Thanks to a recent Chicago Tribune article about our award from the Mondavi Growing Through Giving Campaign a lot of would-be community organizers have germinated (sorry, couldn’t resist the gardening pun). Within the first three days after the article went online I had five emails from Chicagoans who had been eyeballing empty lots and imagining what they would be like as overflowing community gardens.
This is such exciting news for me and the core team of volunteers that manage The Peterson Garden Project! We had so much fun building our garden and sharing it with over 800 people over the last two growing seasons we want to do whatever we can to help others experience the transformational power of community gardening.
So to get those groups started, here’s some philosophical musings that are best done in the dark of winter when it will be fun to get together with your new garden co-conspirators and dream of the wonderful summer you’ll have in 2012.
Ask yourself these important questions…
Who are the people that will make up your community?
Why do they want to garden?
What form will the garden take to accomplish this goal?
Bobby Wilson, President of The American Community Gardening Association, likes to say that community gardens are “10% garden and 90% community.” This is an eloquent way of saying that while the growth and beauty are the easy things to recognize about a garden, the people behind the effort are the real wonder. Plus, any garden started by a single individual – without a core of garden believers – won’t last long. Gardens, like life, take a lot of friends to be successful.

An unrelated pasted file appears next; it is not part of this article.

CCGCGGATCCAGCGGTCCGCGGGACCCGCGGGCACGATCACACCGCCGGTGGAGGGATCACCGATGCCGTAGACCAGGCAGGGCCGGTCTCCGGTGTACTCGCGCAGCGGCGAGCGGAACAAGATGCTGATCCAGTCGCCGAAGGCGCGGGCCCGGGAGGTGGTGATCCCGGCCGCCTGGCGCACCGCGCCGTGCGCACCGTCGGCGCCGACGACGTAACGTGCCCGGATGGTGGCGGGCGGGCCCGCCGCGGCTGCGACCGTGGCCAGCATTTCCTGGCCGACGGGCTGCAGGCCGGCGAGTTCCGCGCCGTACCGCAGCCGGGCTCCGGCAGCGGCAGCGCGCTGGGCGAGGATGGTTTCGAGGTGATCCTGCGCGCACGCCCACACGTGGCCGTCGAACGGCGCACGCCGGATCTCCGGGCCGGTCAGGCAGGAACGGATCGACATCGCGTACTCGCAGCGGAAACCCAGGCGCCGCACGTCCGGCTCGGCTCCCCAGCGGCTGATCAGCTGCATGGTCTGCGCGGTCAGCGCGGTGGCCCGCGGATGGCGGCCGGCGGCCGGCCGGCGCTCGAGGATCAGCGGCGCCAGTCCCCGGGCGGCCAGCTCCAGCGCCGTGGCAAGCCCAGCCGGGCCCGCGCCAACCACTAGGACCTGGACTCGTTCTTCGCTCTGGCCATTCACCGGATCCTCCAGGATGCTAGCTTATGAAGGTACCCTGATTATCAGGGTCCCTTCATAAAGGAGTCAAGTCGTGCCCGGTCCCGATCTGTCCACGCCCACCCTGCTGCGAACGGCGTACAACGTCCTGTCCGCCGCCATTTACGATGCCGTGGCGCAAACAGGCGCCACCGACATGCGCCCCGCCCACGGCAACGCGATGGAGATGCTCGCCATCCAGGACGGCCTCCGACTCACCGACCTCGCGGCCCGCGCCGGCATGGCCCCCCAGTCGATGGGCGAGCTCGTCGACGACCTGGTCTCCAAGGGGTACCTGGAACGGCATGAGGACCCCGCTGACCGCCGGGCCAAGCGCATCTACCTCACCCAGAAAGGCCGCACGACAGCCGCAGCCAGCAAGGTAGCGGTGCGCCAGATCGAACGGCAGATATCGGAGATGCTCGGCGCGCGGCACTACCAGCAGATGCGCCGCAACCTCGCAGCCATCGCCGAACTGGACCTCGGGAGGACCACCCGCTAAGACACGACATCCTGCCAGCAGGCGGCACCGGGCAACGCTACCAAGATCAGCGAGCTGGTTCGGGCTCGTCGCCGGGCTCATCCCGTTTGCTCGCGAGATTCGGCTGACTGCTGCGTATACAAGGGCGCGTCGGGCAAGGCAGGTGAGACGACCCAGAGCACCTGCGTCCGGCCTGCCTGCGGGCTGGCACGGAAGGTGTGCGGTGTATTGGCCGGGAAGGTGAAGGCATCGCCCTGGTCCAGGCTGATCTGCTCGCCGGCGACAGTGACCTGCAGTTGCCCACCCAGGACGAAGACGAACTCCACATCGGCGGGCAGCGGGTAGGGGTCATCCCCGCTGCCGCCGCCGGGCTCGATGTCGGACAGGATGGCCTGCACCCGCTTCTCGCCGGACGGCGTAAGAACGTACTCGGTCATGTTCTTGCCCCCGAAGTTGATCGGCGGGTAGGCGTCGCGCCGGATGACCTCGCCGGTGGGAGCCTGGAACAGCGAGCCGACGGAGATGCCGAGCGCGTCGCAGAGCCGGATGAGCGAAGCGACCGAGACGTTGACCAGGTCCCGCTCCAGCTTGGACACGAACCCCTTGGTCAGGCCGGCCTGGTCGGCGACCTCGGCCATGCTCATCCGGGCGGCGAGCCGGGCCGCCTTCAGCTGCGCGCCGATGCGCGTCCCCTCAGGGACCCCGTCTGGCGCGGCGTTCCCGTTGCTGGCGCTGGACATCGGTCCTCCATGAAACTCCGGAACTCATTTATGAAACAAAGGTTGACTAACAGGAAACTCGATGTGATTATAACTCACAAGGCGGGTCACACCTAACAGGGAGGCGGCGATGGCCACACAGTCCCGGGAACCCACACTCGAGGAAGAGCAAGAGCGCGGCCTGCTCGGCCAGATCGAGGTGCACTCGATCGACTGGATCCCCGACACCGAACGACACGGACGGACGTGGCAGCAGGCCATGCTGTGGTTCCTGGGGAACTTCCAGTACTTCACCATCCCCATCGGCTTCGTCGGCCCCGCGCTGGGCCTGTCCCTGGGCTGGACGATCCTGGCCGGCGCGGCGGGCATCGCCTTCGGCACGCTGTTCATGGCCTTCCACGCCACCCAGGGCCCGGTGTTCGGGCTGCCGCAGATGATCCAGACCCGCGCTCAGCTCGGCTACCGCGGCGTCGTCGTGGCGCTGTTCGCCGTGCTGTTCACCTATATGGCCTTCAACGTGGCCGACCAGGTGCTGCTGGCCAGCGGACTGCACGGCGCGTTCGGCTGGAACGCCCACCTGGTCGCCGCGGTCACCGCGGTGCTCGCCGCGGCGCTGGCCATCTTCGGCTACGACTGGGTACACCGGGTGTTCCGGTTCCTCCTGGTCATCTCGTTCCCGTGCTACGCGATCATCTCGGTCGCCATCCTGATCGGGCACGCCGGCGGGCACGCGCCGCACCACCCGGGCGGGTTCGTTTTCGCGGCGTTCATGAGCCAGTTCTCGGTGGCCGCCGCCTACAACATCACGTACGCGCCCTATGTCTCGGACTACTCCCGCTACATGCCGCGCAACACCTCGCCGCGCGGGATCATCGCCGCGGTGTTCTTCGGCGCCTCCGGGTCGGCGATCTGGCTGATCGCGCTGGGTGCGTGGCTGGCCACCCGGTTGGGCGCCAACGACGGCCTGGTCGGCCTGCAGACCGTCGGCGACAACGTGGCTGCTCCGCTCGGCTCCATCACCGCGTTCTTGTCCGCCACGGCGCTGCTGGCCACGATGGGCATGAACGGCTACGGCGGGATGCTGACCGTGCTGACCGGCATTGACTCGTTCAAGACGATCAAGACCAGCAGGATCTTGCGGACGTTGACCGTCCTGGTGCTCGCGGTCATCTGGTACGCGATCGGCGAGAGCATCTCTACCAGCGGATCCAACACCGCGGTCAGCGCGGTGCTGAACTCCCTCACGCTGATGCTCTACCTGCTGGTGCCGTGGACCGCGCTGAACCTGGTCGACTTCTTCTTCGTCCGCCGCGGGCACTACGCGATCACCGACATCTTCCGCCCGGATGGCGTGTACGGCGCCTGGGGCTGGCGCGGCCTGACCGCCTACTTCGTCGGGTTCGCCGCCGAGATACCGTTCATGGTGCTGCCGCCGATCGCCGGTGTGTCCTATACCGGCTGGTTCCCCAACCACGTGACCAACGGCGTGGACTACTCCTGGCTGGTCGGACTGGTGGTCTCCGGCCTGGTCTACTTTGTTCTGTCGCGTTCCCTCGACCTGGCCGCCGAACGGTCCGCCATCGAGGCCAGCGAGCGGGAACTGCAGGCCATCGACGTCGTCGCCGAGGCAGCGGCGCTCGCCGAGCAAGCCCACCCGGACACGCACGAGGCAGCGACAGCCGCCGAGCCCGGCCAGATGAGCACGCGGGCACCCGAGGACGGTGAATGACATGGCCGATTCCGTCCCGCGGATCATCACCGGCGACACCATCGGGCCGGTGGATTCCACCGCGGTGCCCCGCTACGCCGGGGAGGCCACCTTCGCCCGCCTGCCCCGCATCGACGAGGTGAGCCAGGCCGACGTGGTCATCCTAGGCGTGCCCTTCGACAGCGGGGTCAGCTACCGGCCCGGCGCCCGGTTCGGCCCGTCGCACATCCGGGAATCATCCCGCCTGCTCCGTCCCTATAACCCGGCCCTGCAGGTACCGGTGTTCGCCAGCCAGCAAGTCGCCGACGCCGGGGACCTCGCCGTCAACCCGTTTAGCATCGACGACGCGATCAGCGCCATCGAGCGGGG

Ask yourself and your team… Who will be the community in this garden? If you’re a school or a house of worship, you may have a built in community and the answer is simple. If you’re a block club, community organization, chamber of commerce (or crazy neighbor with a wild idea) your options may be a bit more open as to who participates within your garden.
With The Peterson Garden Project our mission (see WHY below) and the size of the garden determined who we would include… since it is such a large space (almost 12,000 square feet with 157 4×6” raised beds) we knew that we needed to be open to whomever was interested to make sure the garden was fully used. Plus we figured it would be more fun that way… and we were right!
It is important to understand peoples’ motivations for being part of a community garden and make sure everyone has a shared goal… There’s an old proverb that I love that states “Where there is no vision, the people perish.” It is a bit draconian, admittedly, but I think it sums up how powerful a shared goal is. This is a cornerstone to effective project management (my career background) and it is just as critical to have a vision for your garden – maybe more so because your gardeners and volunteers are there because they want to be there, not because it is their job.
You need to determine why your garden exists… here’s some examples in Chicago
Some gardens want to grow food to donate to the hungry like the 3 Brothers Garden in Chicago’s West Walker neighborhood.
The Ruby Garden was started to improve Schreiber Park in the 40th Ward of Chicago and ended up being a place for many refugee groups to garden together, celebrate and maintain their traditional communities through gardening, food and culture.